Trials of an experimental Ebola vaccine in Switzerland were suspended over unexpected side-effects. But this is not a setback in the fight against the deadly virus, the World Health Organization insisted on Thursday.
The Geneva University Hospital (HUG) announced Thursday it was suspending trials of one of two experimental vaccines being tested on humans in several countries, after several volunteers experienced unexpected joint pains.
But WHO assistant director general Marie-Paule Kieny insisted the hospital's decision to suspend the trials of the VSV-ZEBOV vaccine a week ahead of plan should not be considered a big deal.
"It's not a setback," she told reporters in Geneva.
There is no licensed treatment or vaccine for Ebola, and the WHO has endorsed rushing potential ones through trials in a bid to stem the epidemic, which has killed nearly 6,400 people mainly in Guinea, Liberia and Sierra Leone.
The Geneva trials of the experimental vaccine, manufactured by the Public Health Agency of Canada and licensed by US firm NewLink Genetics began on November 10, are still expected to resume next month.
HUG said its decision came after four of the 59 volunteers taking part in the trial had experienced minor joint pains in their hands and feet 10-15 days after receiving the shot.
The pains had lasted a few days, the hospital said, pointing out that although joint pain had not figured among the expected side-effects of the potential vaccine, it was common after other kinds of vaccines.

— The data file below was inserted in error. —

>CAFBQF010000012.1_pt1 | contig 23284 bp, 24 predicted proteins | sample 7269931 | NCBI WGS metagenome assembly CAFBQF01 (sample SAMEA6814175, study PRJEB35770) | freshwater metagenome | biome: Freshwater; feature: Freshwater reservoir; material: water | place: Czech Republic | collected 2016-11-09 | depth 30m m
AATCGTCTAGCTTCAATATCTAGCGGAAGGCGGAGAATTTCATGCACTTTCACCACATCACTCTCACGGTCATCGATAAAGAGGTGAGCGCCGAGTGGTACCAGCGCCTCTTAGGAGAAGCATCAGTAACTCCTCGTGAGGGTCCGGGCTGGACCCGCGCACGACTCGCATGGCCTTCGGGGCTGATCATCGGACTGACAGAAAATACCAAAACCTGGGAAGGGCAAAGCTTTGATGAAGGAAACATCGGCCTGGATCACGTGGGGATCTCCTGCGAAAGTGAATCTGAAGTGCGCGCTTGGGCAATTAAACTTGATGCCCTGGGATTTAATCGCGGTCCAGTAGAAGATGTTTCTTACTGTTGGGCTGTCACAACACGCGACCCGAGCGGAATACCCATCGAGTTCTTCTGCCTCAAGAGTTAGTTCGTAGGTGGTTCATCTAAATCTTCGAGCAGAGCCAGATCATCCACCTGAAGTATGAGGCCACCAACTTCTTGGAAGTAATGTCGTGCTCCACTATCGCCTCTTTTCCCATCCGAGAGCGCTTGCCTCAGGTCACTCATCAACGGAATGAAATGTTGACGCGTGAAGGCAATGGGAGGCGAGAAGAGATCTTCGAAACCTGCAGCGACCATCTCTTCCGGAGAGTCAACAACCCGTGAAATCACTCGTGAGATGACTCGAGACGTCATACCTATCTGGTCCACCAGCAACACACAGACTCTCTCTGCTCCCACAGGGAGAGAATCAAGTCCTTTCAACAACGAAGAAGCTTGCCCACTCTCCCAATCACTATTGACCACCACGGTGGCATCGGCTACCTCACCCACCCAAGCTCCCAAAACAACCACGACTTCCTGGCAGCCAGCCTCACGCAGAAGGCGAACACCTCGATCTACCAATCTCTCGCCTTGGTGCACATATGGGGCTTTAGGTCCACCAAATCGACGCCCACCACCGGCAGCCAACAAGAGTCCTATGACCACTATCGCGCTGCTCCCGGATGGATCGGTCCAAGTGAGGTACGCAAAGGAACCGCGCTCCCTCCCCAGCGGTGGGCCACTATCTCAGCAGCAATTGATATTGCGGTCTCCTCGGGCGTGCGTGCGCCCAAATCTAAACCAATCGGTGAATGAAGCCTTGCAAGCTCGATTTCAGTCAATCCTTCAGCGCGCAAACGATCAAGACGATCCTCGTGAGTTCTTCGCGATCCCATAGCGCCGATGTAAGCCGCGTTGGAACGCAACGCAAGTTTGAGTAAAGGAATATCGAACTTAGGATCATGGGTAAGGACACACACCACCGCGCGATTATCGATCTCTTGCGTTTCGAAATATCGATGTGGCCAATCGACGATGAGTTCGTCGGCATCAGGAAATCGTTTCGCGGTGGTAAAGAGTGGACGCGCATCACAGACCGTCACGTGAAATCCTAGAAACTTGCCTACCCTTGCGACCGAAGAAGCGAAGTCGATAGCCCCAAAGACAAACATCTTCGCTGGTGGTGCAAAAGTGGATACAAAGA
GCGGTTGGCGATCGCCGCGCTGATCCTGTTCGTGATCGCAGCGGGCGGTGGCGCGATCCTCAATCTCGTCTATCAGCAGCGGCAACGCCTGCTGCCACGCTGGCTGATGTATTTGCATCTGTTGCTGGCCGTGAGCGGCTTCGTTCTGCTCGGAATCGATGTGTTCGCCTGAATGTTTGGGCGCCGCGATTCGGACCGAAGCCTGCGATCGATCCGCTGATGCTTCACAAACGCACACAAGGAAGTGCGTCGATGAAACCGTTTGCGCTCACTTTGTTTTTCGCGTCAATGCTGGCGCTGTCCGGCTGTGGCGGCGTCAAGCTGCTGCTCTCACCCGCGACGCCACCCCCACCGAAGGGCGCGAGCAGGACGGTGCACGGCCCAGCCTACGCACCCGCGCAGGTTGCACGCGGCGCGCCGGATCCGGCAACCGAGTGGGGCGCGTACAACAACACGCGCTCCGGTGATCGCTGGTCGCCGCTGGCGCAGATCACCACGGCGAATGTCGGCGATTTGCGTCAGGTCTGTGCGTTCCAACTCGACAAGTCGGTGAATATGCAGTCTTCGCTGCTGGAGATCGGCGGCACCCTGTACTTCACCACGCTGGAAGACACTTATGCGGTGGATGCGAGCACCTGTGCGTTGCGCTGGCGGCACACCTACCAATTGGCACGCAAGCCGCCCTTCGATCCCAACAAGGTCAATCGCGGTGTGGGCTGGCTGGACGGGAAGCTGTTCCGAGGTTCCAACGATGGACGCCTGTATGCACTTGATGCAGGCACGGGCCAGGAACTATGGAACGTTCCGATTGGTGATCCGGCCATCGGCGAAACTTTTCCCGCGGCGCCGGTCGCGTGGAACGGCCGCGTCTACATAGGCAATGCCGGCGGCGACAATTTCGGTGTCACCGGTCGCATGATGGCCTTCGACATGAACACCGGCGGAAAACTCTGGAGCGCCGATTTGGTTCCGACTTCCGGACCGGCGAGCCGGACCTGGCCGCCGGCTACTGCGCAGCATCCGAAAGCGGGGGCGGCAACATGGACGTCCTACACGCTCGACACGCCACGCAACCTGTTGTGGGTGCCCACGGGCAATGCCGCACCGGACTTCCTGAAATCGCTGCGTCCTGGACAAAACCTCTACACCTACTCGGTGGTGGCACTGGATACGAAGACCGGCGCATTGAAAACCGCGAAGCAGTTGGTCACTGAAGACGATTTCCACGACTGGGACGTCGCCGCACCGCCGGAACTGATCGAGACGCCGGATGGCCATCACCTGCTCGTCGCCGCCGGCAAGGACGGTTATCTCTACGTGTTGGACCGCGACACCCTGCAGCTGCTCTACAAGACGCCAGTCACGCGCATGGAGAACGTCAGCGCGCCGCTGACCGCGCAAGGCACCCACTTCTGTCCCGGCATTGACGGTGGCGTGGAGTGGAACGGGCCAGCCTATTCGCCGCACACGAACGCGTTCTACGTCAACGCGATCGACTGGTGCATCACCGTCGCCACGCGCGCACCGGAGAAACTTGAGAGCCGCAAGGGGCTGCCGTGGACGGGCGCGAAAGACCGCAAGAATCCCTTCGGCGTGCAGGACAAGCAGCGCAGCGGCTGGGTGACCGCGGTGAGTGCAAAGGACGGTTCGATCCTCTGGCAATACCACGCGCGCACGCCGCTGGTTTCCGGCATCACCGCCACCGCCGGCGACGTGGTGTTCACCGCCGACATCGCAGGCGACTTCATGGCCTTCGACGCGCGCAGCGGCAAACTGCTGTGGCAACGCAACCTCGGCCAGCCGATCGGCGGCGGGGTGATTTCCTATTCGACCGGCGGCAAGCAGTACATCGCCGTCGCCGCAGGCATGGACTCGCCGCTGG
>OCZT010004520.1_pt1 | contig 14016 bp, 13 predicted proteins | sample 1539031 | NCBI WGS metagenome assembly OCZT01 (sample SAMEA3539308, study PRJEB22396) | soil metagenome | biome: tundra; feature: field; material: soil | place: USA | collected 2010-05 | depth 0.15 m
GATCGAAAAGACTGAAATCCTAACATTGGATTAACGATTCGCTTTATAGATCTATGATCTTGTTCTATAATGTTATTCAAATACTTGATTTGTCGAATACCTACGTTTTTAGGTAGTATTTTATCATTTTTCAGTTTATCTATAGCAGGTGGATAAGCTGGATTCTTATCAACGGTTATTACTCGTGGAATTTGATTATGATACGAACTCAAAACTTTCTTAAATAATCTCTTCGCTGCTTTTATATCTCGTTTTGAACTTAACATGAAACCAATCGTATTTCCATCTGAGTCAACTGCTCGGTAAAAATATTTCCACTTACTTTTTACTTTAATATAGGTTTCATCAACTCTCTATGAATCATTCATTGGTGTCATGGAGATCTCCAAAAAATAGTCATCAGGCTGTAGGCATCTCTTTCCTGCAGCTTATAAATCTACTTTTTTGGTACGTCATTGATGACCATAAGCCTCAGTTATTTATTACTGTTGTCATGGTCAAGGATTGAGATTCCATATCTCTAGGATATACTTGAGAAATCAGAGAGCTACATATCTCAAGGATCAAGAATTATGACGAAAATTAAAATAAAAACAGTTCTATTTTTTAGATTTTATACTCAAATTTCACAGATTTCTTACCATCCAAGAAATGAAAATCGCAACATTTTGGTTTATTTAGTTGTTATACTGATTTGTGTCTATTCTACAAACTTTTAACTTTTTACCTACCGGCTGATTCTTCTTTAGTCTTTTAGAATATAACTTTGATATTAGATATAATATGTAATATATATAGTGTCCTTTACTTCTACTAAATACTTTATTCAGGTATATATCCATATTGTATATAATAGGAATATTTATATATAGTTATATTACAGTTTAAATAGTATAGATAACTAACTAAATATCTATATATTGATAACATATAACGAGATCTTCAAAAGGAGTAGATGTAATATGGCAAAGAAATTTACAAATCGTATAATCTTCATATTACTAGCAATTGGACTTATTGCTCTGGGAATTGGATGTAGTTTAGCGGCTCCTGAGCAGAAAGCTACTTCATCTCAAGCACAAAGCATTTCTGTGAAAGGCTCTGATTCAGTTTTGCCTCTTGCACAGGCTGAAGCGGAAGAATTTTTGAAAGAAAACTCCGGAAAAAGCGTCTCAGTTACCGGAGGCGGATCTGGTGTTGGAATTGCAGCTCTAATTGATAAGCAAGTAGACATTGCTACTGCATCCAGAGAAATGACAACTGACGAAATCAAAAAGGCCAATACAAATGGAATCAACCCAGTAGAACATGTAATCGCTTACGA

"This phenomenon is very well-studied and not of concern to specialists," it said.
Kieny, who is in charge of WHO's Ebola vaccine quest, stressed that none of the affected volunteers had needed to be hospitalised.
The early suspension would allow an in-depth analysis of the vaccine, with the aim of resuming trials as planned on January 5.
"The investigators are looking at how frequently this happens in order to be able to document the future safety of the use of the vaccine," Kieny said.
The VSV-ZEBOV vaccine is also being tested on volunteers in the United States, Canada, Germany and Gabon, and clinical trials are also due to start soon in Kenya.
Joint pain has not been reported from any of the other trial sites, Kieny said.
Another experimental vaccine, ChAd3, made by Britain's GlaxoSmithKline, is being tested on another set of volunteers at another Swiss hospital, the CHUV in Lausanne.
Trials of that vaccine are also underway in Mali, Britain and the United States.
At talks in Geneva on Thursday, health chiefs from Sierra Leone, Guinea and Liberia expressed their eagerness to have trials conducted in their Ebola-hit countries.